Eric Ahlberg listens to old Jamaican reggae tunes on vinyl records. He enjoys sampling exotic cheeses and international pastries, slowly. One Halloween, Eric went as his superhero: Wikipedia. He likes exploring and loves cats. He hates closing time at the museum.
Eric and I sat together in our first-year class, Intro to Reporting, at university. We’ve crossed a few borders together, wandering for months in the Middle-East and trekking a season in India.
Eric is now doing his Masters on National and Transnational Studies at Wilhelms Westfälisch Universität Münster in Germany. We spoke earlier this week.
During one of our conversations last week, we talked about the EU financial crisis and it’s potential effects on migration.
Well, you can sometimes tell how well a country is doing by how many people are trying to get in. For example, as much as the US wrings its hands, the number of Mexicans, legal or otherwise, is down over the last few years. They fill a niche of course, the so-called 3-Ds, dirty dangerous or demeaning. But numbers have been down which is telling of the US economy. In the European context, there is also a certain amount of fear of new Eastern European EU members rushing to the more (at the moment) prosperous parts, and “taking jobs”. But its also interesting to note that Germany has been sending out more of its citizens to other countries than it receives in reverse.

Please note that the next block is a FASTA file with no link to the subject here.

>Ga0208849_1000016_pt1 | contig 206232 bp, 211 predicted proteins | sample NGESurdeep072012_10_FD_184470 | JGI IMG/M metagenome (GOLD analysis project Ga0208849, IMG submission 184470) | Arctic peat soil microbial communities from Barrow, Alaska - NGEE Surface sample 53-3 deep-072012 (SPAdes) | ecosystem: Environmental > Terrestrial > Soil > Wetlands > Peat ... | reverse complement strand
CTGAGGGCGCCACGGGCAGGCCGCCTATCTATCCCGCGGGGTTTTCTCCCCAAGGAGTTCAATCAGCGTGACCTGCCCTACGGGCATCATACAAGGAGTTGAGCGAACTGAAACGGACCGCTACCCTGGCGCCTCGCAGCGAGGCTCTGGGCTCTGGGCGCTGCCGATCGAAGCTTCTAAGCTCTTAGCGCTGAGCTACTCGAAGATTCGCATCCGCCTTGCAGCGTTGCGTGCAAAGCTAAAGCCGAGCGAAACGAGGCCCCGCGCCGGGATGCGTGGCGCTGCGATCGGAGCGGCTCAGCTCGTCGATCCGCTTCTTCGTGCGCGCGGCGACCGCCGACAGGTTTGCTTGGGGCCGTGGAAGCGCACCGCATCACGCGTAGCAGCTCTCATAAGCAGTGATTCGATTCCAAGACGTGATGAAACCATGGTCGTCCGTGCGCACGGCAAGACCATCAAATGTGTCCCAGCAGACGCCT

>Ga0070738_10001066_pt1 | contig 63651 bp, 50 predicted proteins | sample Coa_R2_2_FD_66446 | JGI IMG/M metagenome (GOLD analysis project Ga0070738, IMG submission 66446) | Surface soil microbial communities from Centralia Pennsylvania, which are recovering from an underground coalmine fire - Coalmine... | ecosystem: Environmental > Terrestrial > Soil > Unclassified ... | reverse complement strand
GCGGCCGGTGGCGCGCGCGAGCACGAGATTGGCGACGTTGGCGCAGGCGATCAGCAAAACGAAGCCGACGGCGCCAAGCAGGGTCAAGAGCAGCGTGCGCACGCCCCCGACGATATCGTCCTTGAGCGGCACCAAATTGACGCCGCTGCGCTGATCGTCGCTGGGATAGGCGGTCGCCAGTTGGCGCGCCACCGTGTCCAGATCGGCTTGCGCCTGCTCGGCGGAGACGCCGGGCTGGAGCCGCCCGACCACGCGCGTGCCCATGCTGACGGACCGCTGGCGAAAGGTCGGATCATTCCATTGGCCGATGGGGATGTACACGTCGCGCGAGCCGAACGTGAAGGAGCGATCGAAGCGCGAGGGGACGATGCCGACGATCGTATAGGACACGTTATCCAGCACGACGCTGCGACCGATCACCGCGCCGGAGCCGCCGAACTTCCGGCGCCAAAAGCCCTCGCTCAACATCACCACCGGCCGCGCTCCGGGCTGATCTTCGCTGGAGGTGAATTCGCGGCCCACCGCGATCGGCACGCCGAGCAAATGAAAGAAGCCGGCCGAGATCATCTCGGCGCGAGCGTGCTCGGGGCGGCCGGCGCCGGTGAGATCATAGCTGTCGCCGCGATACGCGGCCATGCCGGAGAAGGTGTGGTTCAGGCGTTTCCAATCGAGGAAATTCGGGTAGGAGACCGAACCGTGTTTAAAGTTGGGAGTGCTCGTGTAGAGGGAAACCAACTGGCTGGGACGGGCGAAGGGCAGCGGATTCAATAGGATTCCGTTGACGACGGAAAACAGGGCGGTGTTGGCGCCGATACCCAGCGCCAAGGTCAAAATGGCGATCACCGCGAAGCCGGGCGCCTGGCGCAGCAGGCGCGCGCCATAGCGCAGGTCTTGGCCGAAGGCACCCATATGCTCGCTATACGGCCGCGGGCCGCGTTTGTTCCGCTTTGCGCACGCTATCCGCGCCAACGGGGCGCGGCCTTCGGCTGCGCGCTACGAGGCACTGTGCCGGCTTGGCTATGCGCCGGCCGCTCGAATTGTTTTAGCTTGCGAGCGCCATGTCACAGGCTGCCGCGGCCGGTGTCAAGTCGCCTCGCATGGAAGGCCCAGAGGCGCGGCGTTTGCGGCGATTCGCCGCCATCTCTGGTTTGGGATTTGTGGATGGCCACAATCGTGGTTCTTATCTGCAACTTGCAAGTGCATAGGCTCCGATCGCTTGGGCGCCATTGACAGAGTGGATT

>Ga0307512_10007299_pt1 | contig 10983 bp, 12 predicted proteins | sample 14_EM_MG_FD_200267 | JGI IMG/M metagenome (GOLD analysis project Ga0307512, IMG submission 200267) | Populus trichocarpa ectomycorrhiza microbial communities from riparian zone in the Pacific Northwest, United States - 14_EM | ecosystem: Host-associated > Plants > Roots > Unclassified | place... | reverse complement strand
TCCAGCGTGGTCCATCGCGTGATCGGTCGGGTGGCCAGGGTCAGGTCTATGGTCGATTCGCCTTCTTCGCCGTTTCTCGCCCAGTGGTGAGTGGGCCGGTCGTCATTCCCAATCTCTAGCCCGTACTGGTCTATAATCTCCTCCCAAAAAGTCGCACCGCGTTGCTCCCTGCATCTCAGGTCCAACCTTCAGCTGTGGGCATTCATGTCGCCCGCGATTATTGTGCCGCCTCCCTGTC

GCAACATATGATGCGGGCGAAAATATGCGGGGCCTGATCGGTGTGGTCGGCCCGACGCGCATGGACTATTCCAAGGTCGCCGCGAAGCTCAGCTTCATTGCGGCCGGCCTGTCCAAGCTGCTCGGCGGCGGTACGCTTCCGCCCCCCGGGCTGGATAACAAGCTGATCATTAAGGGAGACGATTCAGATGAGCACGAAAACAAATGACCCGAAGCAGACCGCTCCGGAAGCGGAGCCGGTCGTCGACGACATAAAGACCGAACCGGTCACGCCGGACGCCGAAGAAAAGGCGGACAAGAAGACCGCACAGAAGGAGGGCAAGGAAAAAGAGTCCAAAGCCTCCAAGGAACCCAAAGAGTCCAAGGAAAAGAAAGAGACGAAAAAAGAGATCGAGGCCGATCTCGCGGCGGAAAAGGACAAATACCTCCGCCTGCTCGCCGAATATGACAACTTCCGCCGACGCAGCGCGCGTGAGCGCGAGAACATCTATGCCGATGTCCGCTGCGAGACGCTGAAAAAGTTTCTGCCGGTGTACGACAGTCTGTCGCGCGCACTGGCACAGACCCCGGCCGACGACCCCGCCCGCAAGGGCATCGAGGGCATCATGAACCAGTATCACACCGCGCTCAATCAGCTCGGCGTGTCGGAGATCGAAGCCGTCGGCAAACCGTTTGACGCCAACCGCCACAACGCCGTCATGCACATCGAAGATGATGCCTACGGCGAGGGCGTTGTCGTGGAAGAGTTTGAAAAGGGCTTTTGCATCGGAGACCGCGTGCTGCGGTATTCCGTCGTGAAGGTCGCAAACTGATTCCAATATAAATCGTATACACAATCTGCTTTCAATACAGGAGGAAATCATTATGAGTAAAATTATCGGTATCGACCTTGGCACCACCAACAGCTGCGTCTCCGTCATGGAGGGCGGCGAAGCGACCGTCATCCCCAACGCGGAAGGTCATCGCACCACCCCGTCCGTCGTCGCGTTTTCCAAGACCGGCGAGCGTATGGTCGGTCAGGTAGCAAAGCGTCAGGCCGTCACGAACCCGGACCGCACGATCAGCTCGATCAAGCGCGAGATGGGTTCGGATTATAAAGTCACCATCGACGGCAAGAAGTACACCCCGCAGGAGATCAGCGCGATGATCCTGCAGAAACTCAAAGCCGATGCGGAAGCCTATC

Is there a reversal in migration patterns then? Would we see larger movements of people from ‘developed world’ to ‘developing world’ countries? People from Europe may now move to countries outside the West to find work…places like Turkey, Asia, Africa even. How realistic is the potential for this scenario?
Well, there are already many examples of this reverse trend in migration patterns. Many many young people these days do a stint of teaching English in China, Korea or Thailand. Some stay only several months, some stay years, some perhaps forever.
There is a neighbourhood of Guangzhou (is that a household name, that everyone can picture on a map? Yet 13 million people live there!) with a neighbourhood called, ahem, “Chocolate City”, where Nigerian and other Africans live, solely to buy goods direct and ship them back to home markets.
I mean, basically, most people (those who aren’t international jetset movie stars, businessmen or golfers) move and migrate for economic reasons. And in the past generation or two, there have indeed been new and multiple centres of migration. That includes internal migration as well. All the world’s fastest growing cities are in the so-called “developing” world.